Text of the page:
Lack of blogging

Those of you who read this blog (if there’s anyone left, that is) have probably noticed I don’t blog much anymore.

It’s not that I don’t want to. I do, I really do.

One of the reasons for the lack of blogging is, of course, time. It takes a lot of time and energy to blog, time and energy that I’m supposed to be using for other things.

Another reason is the nature of the things that are going on. Much of the senior year stuff – frustration with the end of the ordination process, my thoughts about the job search and what my diocese may or may not want to do with me, etc. are not great blogging material. Not because I don’t have thoughts and feelings about them. On the contrary, I have LOTS of thoughts about the whole experience, and even more stress. But I’m not sure those thoughts are best expressed online where they can be read by anyone and everyone.

The biggest reason, however, is that the things that I find myself thinking about the most these days are really not blog material. Two things have formed me the most in seminary – the chapel and my experience as a sacristan (that’s one thing) and my interactions with my peers. For example, I’m working on a paper for my Ascetical Theology class on spirituality and CPE. My data for the paper came exclusively from 8 middlers who agreed to be interviewed not once but twice about their CPE experiences. Their stories, their openness, their trust in me – all of these things changed the course of my semester. More detail than that I cannot offer.

Another area about which a lot of details won’t appear in my blog is my preaching class this semester. We each had to preach three sermons – one for baptism, one for a wedding, and one for a funeral. I can say that I wrote a baptism sermon for my niece/god daughter, a wedding sermon for a widowed friend who remarried last year, and a funeral homily in honor of my freshman year roommate who died suddenly last year. Most of us worked out some of our “stuff” in at least one of our sermons (in my case it was the wedding sermon.) In the case of funeral sermons in particular, people tried to give some sort of closure to events in the past. A mother who had been poorly eulogized by a callous priest. A student who had committed suicide in the midst of chaos and controversy. A man who died of AIDS only to be eulogized by a preacher without compassion or tact. All people that had been known to class members and in whose honor sermons were written and preached for the group.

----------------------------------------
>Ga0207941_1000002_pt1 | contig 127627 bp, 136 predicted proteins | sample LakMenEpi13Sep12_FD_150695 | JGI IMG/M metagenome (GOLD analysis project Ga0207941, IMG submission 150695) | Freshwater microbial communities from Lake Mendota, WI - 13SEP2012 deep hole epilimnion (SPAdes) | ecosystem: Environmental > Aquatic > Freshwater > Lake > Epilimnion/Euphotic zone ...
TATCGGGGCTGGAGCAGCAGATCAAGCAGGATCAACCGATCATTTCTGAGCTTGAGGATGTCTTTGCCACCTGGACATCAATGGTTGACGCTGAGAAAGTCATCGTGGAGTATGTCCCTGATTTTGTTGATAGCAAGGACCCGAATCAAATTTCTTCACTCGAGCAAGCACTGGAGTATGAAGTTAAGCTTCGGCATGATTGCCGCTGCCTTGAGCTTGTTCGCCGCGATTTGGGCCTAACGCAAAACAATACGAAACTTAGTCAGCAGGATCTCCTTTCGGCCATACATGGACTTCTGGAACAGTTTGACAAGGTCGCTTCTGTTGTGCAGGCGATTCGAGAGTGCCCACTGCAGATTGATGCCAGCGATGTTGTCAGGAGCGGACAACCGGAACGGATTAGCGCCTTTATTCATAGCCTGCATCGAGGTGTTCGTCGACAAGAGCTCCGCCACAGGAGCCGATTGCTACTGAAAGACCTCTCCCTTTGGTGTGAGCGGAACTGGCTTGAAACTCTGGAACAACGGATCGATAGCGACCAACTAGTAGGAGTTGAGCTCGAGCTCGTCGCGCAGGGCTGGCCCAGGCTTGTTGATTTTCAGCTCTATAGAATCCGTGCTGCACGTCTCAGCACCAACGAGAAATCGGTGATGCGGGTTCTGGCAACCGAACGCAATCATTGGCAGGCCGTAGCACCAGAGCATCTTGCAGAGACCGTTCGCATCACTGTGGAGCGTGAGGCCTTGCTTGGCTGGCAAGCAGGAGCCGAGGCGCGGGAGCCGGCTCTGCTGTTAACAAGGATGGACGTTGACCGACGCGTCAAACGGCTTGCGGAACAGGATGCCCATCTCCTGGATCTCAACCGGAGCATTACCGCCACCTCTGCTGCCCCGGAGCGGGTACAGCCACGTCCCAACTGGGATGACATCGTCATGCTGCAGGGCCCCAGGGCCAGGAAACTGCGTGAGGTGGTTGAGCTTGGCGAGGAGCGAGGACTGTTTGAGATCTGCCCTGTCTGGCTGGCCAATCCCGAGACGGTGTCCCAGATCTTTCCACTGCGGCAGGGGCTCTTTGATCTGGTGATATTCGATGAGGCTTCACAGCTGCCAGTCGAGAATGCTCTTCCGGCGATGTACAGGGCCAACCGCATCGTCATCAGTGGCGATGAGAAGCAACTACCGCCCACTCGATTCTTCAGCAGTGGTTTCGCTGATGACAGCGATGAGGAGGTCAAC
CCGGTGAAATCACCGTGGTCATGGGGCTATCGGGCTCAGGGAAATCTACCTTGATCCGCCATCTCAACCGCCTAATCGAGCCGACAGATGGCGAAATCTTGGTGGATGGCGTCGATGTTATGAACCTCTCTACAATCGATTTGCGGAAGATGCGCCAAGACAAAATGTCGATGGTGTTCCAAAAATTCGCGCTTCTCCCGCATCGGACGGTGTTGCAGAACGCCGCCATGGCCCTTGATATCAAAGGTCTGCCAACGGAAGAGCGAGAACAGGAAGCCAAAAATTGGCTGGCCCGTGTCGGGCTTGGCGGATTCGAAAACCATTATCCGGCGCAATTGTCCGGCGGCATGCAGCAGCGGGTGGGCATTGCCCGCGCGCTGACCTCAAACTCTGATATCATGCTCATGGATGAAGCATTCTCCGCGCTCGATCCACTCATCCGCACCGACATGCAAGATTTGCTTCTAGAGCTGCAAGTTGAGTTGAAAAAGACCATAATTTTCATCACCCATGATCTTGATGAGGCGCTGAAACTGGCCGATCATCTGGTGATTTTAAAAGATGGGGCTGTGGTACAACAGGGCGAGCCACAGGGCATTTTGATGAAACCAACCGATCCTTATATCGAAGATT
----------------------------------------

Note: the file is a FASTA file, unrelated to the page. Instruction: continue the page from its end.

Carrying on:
And what else? I’ve been a witness, a listener, an observer of so many things this semester, but more than anything of people’s stories and people’s secrets. Recently I went to an ordination of a close friend. You know, all ordinations are important, and special. But some just have that extra… something. I don’t know what it is or how to explain it in a way that won’t offend someone. But the reality is that the path to ordination is different for each person. Some people fly along the path, with hardly ever a disappointment or struggle. They might feel like they struggle, but that is only because they have no idea of the stories of some of their peers. Then there are others who have a long, difficult path to ordination. They are no less called by God than those who have it easy; in fact, my bias tends to be for those with the tough path. Anyway, I recently went to one of those ordinations of someone who had really struggled to get to that day. Not because they were any less called or intelligent or qualified than most (more than most, I would agree) but because so many obstacles that were not their fault were placed in their way. The Church is a better institution today than it was before that ordination… Oh how I wish I could tell more, tell the story I know, talk about the things overcome… but I can’t. There will be more ordinations like that, some in my class, some in the class after me, but I won’t get to blog those stories either.

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~ by Sophia on December 13, 2008.

2 Responses to “Lack of blogging”

  1. I totally get it. Senior year is so full of stuff, and the culmination of so much. I hope your semester ends well, and you have a bit of a rest before GOEs (and don’t do what I did which was to get sicker than I’d been all through seminary the week before GOEs!)And good luck with the whole deployment thing, too. And will your husband be looking for a position as well (thinking that he finishes law school this year)?

  2. Ditto, ditto, ditto. I’m finding I’m using the blog as an update tool for extended family, so it tends to be about various and sundry medical stuff, neutral stuff, a little about seminary life, highly redacted, and posting of my sermons…but the heavy stuff just isn’t going there. Not because I think I’ll be outed – none of my stuff is all that controversial or shocking – but because it just doesn’t seem the place for that kind of material.As for the deployment stuff, aaaarrrrgggghhhh. Our deployment folks are warning us that jobs will be hard to come by. There are several of us in my cohort in this diocese. I figure God got me into this, God will have something in mind, unless she’s really got an odd sense of humor.See you on that other place.

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